Merck has developed a pill to treat COVID-19, one that won’t require refrigeration like a vaccine and thus easier to store and transport to warmer climates, especially developing countries. I don’t like to sing any corporations’ praises, but Merck have taken the unusual step of authorizing generic forms of the pill, which means lower costs and enables wider distribution.
The accusation has been made (not just by me) that the failure to provide vaccines to developing countries was predicated on racism, that Global Majority countries which refused to be guinea pigs for white countries were being denied vaccines. It makes me wonder if Merck wants to avoid the same accusations or thinks this will give them a competitive advantage in the future. I certainly don’t believe altruism is the reason.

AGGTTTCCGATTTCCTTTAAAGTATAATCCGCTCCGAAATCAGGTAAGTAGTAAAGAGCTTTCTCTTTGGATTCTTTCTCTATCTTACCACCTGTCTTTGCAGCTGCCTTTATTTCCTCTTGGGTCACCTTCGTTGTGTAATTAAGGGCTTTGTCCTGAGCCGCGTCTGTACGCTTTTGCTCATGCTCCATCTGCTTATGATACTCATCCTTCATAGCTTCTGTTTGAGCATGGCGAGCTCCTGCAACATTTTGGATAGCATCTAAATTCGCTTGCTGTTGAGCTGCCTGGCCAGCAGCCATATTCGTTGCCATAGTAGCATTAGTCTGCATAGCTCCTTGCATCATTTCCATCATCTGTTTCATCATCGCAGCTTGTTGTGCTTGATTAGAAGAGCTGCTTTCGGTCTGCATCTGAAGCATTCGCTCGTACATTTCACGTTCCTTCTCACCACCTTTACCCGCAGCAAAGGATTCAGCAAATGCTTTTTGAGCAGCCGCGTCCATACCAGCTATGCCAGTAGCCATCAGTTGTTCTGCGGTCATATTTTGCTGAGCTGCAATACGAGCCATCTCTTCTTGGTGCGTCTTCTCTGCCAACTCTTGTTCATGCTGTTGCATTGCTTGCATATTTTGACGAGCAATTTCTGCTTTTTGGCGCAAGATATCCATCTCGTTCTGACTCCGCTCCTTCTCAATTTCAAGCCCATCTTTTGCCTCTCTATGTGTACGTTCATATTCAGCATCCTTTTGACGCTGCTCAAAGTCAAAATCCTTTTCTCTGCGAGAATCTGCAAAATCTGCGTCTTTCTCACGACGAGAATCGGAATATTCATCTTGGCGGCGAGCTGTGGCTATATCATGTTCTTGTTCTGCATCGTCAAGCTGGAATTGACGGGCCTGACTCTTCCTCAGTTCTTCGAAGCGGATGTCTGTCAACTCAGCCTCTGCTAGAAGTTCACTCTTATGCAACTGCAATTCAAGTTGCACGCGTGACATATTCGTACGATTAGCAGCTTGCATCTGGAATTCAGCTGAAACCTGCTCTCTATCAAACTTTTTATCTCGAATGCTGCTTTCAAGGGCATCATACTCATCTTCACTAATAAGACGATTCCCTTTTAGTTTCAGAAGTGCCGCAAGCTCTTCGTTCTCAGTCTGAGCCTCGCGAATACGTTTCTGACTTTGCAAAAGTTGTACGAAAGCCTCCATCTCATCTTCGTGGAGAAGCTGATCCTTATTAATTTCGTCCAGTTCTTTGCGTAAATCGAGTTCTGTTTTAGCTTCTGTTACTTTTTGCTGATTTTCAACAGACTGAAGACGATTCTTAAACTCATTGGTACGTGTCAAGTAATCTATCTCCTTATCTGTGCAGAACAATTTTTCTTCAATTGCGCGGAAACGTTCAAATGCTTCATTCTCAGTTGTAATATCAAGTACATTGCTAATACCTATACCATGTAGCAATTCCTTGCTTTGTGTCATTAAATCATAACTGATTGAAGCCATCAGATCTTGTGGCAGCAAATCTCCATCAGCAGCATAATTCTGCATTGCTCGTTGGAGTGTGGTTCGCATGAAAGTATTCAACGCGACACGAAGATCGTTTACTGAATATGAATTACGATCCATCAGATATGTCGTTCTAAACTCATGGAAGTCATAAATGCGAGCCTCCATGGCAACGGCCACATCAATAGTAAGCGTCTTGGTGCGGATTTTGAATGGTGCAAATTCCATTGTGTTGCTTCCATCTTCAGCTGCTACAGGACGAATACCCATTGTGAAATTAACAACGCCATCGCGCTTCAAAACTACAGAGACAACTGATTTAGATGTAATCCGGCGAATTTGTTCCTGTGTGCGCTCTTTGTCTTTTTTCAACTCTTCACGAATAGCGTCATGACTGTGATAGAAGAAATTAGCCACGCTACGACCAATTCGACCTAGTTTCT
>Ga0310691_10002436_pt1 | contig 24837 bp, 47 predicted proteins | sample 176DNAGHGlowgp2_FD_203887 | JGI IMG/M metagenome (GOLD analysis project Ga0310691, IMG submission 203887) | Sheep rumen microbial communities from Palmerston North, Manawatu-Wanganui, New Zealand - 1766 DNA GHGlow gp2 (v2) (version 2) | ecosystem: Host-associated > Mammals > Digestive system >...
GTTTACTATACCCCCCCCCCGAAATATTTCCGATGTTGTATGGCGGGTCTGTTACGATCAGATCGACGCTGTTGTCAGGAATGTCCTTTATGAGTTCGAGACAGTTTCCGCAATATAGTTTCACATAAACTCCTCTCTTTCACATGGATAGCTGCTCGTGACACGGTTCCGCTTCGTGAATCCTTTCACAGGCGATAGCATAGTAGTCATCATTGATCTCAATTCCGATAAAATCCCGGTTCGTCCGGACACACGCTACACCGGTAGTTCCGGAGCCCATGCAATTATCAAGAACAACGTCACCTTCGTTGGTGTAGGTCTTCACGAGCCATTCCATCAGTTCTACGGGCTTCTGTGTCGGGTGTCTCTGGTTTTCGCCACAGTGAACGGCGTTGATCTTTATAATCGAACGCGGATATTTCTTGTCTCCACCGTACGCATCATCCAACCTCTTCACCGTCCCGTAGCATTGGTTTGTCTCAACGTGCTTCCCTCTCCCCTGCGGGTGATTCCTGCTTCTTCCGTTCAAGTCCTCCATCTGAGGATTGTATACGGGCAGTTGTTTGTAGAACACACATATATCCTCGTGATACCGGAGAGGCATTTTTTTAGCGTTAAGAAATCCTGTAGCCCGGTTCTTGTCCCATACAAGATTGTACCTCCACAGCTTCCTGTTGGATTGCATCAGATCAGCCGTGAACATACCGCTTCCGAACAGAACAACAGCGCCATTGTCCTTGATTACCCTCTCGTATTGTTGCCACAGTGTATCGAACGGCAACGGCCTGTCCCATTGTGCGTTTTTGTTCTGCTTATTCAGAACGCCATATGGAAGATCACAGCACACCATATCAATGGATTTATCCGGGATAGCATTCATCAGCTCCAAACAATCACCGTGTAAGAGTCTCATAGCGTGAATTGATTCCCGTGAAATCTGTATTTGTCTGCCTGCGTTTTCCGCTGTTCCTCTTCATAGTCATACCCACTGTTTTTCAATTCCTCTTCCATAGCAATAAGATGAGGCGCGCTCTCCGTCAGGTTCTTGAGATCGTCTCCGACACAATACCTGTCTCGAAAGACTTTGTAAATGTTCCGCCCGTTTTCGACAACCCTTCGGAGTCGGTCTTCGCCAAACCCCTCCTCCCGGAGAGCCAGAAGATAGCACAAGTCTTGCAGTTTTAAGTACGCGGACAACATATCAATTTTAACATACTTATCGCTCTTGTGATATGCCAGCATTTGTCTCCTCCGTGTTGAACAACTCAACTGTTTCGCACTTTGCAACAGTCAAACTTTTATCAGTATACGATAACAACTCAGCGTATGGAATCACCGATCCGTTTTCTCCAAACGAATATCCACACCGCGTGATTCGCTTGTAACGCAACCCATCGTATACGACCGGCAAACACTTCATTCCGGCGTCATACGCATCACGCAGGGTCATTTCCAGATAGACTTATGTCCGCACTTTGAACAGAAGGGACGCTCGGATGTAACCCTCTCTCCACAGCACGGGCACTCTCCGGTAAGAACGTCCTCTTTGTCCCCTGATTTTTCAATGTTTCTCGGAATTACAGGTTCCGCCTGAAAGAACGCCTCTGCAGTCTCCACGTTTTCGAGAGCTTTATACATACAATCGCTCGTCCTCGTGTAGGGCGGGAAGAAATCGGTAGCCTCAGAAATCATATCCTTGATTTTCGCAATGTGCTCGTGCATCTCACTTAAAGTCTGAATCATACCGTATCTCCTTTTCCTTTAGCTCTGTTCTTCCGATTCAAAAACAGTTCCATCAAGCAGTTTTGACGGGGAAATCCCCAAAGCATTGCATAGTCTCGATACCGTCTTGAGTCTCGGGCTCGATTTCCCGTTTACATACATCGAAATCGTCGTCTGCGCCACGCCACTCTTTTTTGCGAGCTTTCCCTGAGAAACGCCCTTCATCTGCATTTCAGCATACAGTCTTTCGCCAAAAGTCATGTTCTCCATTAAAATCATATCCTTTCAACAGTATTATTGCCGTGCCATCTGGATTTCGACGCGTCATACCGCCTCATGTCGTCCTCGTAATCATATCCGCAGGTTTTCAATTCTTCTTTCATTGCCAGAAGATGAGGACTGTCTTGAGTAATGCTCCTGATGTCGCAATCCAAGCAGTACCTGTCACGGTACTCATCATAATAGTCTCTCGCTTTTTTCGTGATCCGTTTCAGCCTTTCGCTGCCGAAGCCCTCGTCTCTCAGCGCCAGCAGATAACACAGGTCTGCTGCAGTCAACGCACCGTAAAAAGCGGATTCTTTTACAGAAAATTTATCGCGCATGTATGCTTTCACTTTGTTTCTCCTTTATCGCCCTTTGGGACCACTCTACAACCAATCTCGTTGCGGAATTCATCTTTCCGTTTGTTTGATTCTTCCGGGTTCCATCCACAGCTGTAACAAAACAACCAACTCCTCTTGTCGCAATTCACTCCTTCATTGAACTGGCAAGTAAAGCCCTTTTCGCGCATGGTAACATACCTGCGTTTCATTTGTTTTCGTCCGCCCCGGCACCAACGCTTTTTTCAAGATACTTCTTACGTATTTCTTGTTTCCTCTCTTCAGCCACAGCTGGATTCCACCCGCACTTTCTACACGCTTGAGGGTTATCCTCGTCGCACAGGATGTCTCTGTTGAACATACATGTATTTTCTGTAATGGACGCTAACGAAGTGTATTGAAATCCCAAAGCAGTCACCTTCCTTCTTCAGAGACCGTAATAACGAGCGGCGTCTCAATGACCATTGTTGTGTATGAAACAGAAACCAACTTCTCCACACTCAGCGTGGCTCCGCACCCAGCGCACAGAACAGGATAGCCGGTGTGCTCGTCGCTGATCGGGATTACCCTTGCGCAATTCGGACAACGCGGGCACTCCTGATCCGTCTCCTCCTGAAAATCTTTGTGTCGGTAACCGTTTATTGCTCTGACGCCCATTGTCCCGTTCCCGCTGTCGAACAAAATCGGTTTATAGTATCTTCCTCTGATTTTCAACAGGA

The plan to roll out Merck & Co’s promising antiviral pill to treat COVID-19 risks repeating the inequities of vaccine distribution, potentially leaving the nations with the greatest need once again at the back of the line, international health groups say.
For example, only about 5 per cent of Africa’s population is immunised, creating an urgent need for therapeutics that could keep people out of hospitals. That compares with more than a 70 per cent inoculation rate in most wealthy nations.
Merck on Oct 11 applied for US emergency clearance of the first pill for COVID-19 after it cut hospitalisations and deaths by 50 per cent in a large clinical trial. The medicine, made with Ridgeback Biotherapeutics, could gain authorisation as soon as December.
The US drugmaker has taken the unusual pandemic step of licensing several generics of its antiviral molnupiravir before its branded version was even authorised for marketing.
But international health officials said even that is not enough for the medicine to reach many in low- and middle-income countries in large enough numbers, while noting shortcomings and red tape among global organisations that could further slow distribution.
Emphasis in the text is mine.